Viet Nam News
Trần Hữu Hiệp, a member of the Steering Committee for the Southwestern Region tells Sài gòn Economic Times about the need to lift the land aggregation cap for large-scale agricultural production.
Many people think single individuals or organisations owning large swathes of farm land is good for large scale agricultural production. Do you agree with this positive appraisal of land aggregation?
I agree. However, land aggregation must go hand in hand with solutions to solve some problems hindering large scale commodity production in our agricultural based economy.
We can’t deny that land aggregation is a good way to fully tap land resources’ potential.
I agree with Nguyễn Xuân Cường, Minister of Agriculture and Rural Development’s (MARD) proposal to lift the cap on agricultural land aggregation. If the cap is lifted, it will spur large scale production of agricultural products.
I remember, five years ago, some of my colleagues and I in a research team proposed the government lift the land cap in the Mekong Delta as a pilot. But our proposal was shelved.
Learning that Cường’s proposal at the on going NA full house meeting received support from many deputies great news for me and many others.
The on going “land aggregation movement” in our country has produced positive results. Võ Quan Huy, a farmer in Long An Mekong delta province is a shining example in reaping bumper crops through land aggregation.
However, during the course of land aggregation, some people will lose their land. So we have to think of ways to help those people switch to other jobs.
Do you think that putting a cap or “land limit” is a barrier to land aggregation?
Under the 2013 Land Law, each household is allowed to own two to three hectares, depending on where they live.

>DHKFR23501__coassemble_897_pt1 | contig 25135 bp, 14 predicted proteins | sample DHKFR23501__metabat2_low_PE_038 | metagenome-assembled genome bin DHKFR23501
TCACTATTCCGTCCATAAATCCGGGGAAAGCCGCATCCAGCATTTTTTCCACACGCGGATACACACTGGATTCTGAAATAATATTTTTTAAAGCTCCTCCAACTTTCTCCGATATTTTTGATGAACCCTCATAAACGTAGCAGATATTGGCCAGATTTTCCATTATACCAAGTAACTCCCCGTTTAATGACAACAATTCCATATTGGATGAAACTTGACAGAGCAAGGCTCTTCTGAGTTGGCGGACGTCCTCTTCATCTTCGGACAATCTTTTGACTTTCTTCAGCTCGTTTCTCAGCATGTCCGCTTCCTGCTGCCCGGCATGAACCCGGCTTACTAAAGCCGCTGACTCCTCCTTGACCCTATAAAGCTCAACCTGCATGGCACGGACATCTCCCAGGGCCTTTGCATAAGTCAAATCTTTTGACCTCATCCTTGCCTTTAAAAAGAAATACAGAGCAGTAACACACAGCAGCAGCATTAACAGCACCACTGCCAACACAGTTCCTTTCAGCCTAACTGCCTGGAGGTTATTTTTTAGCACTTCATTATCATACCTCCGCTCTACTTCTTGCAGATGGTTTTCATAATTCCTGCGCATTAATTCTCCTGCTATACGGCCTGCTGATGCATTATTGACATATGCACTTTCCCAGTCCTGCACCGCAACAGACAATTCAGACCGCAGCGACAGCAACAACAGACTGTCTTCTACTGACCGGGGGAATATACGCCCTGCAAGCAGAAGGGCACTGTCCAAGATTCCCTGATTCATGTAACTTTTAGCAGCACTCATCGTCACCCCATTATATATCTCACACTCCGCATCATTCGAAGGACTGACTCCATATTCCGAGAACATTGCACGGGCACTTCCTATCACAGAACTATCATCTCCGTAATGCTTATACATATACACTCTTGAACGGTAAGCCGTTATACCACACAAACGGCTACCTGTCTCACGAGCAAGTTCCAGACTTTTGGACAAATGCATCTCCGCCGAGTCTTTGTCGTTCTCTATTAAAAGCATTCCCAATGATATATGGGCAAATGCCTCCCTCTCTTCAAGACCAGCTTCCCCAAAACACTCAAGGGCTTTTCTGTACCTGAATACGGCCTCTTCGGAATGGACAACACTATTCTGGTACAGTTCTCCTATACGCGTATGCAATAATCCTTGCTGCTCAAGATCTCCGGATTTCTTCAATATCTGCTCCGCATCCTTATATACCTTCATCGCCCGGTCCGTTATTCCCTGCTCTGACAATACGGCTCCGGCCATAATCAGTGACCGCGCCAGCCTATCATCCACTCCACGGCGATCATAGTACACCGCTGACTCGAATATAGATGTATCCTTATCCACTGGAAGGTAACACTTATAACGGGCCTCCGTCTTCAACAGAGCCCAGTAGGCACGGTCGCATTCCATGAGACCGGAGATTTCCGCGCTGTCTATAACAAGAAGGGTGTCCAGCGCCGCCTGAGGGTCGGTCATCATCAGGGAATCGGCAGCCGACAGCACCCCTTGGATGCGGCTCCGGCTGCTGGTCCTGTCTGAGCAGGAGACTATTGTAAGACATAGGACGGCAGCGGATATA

Two hectares for a household to grow rice is not big and is not a big asset for the family. That’s why, in my opinion, such a cap should be removed.
We all agree that under our current law, land use rights are an asset, a special asset that the State should impose special rules on.
For example, the State should allocate certain land areas for national security and defence and land for public interest. The State should have the right to recover any piece of land for public interest, particularly for national security and defence. But, in the case that aggregated land is left fallow while many others don’t have land to work, the State will have the right to reclaim that piece of land and redistribute it.
In short, if Việt Nam wants to develop its primary industry, agriculture, we need to lift the cap on land aggregation.
According to Cường, the MARD Minister, farmers whose land has been acquired will become agricultural workers on their old land or work on other farming activities. In other words, they will work for new landlords right on what used to be their land.
We should encourage capable farmers to become their own bosses, not to work as hired labourers. It’s more progressive for capable farmers join together in agricultural companies.
Don’t you think that we have to change the current Law on Land so that your ideas can be implemented?
These ideas have already been mentioned by Minister Cường. If the NA sees the need to lift the cap on land aggregation, the lawmakers will revise the law. The government is an executive body so it can’t revise the law.
In the past few years, successful models of large rice field in the Mekong Delta have served as good lessons for us. If the land “cap” be lifted or not is up to the National Assembly. — VNS